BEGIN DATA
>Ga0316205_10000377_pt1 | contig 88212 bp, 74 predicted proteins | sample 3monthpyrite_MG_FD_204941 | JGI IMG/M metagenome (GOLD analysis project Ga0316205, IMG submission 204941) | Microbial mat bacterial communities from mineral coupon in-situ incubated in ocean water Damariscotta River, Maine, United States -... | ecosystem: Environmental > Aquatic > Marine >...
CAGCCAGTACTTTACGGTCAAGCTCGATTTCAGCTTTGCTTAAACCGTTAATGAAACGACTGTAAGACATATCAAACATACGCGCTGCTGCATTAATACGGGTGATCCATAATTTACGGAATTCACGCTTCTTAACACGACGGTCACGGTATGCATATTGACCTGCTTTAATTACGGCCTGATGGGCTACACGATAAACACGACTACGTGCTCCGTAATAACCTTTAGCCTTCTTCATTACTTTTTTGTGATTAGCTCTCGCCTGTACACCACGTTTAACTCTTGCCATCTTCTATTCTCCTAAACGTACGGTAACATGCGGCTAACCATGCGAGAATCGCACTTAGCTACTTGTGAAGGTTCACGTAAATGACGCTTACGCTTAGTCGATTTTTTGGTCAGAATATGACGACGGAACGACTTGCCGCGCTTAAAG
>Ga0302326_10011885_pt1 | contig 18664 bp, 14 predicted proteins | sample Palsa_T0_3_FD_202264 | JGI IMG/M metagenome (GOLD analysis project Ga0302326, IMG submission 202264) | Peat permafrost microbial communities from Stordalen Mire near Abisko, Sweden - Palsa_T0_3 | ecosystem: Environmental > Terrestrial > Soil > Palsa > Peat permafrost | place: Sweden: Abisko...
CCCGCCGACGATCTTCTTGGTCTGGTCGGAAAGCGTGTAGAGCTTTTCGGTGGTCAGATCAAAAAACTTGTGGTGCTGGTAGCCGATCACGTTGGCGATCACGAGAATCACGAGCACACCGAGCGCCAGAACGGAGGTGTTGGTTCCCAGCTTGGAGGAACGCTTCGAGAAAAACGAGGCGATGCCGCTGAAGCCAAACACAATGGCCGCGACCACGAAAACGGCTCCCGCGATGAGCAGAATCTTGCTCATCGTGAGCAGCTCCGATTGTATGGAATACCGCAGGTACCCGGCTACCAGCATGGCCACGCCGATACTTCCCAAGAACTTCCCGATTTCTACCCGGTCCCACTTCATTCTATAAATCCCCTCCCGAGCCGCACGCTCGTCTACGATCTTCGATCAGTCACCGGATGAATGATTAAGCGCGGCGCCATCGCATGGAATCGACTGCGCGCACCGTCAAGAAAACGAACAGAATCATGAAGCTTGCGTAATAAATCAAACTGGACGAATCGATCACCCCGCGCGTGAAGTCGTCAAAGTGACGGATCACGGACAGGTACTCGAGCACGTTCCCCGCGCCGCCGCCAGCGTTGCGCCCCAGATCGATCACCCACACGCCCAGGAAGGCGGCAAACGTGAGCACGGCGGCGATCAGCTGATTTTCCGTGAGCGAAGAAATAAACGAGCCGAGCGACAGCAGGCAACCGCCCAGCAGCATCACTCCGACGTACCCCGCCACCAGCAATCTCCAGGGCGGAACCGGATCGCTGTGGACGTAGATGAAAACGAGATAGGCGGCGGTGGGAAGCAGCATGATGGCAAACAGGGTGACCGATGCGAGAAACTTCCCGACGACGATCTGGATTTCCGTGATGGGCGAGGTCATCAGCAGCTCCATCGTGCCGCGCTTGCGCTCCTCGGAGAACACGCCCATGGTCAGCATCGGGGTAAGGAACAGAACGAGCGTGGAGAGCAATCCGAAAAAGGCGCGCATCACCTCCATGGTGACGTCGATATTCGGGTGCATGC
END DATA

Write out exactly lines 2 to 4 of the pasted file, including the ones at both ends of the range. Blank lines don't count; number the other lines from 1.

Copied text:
CAGCCAGTACTTTACGGTCAAGCTCGATTTCAGCTTTGCTTAAACCGTTAATGAAACGACTGTAAGACATATCAAACATACGCGCTGCTGCATTAATACGGGTGATCCATAATTTACGGAATTCACGCTTCTTAACACGACGGTCACGGTATGCATATTGACCTGCTTTAATTACGGCCTGATGGGCTACACGATAAACACGACTACGTGCTCCGTAATAACCTTTAGCCTTCTTCATTACTTTTTTGTGATTAGCTCTCGCCTGTACACCACGTTTAACTCTTGCCATCTTCTATTCTCCTAAACGTACGGTAACATGCGGCTAACCATGCGAGAATCGCACTTAGCTACTTGTGAAGGTTCACGTAAATGACGCTTACGCTTAGTCGATTTTTTGGTCAGAATATGACGACGGAACGACTTGCCGCGCTTAAAG
>Ga0302326_10011885_pt1 | contig 18664 bp, 14 predicted proteins | sample Palsa_T0_3_FD_202264 | JGI IMG/M metagenome (GOLD analysis project Ga0302326, IMG submission 202264) | Peat permafrost microbial communities from Stordalen Mire near Abisko, Sweden - Palsa_T0_3 | ecosystem: Environmental > Terrestrial > Soil > Palsa > Peat permafrost | place: Sweden: Abisko...
CCCGCCGACGATCTTCTTGGTCTGGTCGGAAAGCGTGTAGAGCTTTTCGGTGGTCAGATCAAAAAACTTGTGGTGCTGGTAGCCGATCACGTTGGCGATCACGAGAATCACGAGCACACCGAGCGCCAGAACGGAGGTGTTGGTTCCCAGCTTGGAGGAACGCTTCGAGAAAAACGAGGCGATGCCGCTGAAGCCAAACACAATGGCCGCGACCACGAAAACGGCTCCCGCGATGAGCAGAATCTTGCTCATCGTGAGCAGCTCCGATTGTATGGAATACCGCAGGTACCCGGCTACCAGCATGGCCACGCCGATACTTCCCAAGAACTTCCCGATTTCTACCCGGTCCCACTTCATTCTATAAATCCCCTCCCGAGCCGCACGCTCGTCTACGATCTTCGATCAGTCACCGGATGAATGATTAAGCGCGGCGCCATCGCATGGAATCGACTGCGCGCACCGTCAAGAAAACGAACAGAATCATGAAGCTTGCGTAATAAATCAAACTGGACGAATCGATCACCCCGCGCGTGAAGTCGTCAAAGTGACGGATCACGGACAGGTACTCGAGCACGTTCCCCGCGCCGCCGCCAGCGTTGCGCCCCAGATCGATCACCCACACGCCCAGGAAGGCGGCAAACGTGAGCACGGCGGCGATCAGCTGATTTTCCGTGAGCGAAGAAATAAACGAGCCGAGCGACAGCAGGCAACCGCCCAGCAGCATCACTCCGACGTACCCCGCCACCAGCAATCTCCAGGGCGGAACCGGATCGCTGTGGACGTAGATGAAAACGAGATAGGCGGCGGTGGGAAGCAGCATGATGGCAAACAGGGTGACCGATGCGAGAAACTTCCCGACGACGATCTGGATTTCCGTGATGGGCGAGGTCATCAGCAGCTCCATCGTGCCGCGCTTGCGCTCCTCGGAGAACACGCCCATGGTCAGCATCGGGGTAAGGAACAGAACGAGCGTGGAGAGCAATCCGAAAAAGGCGCGCATCACCTCCATGGTGACGTCGATATTCGGGTGCATGC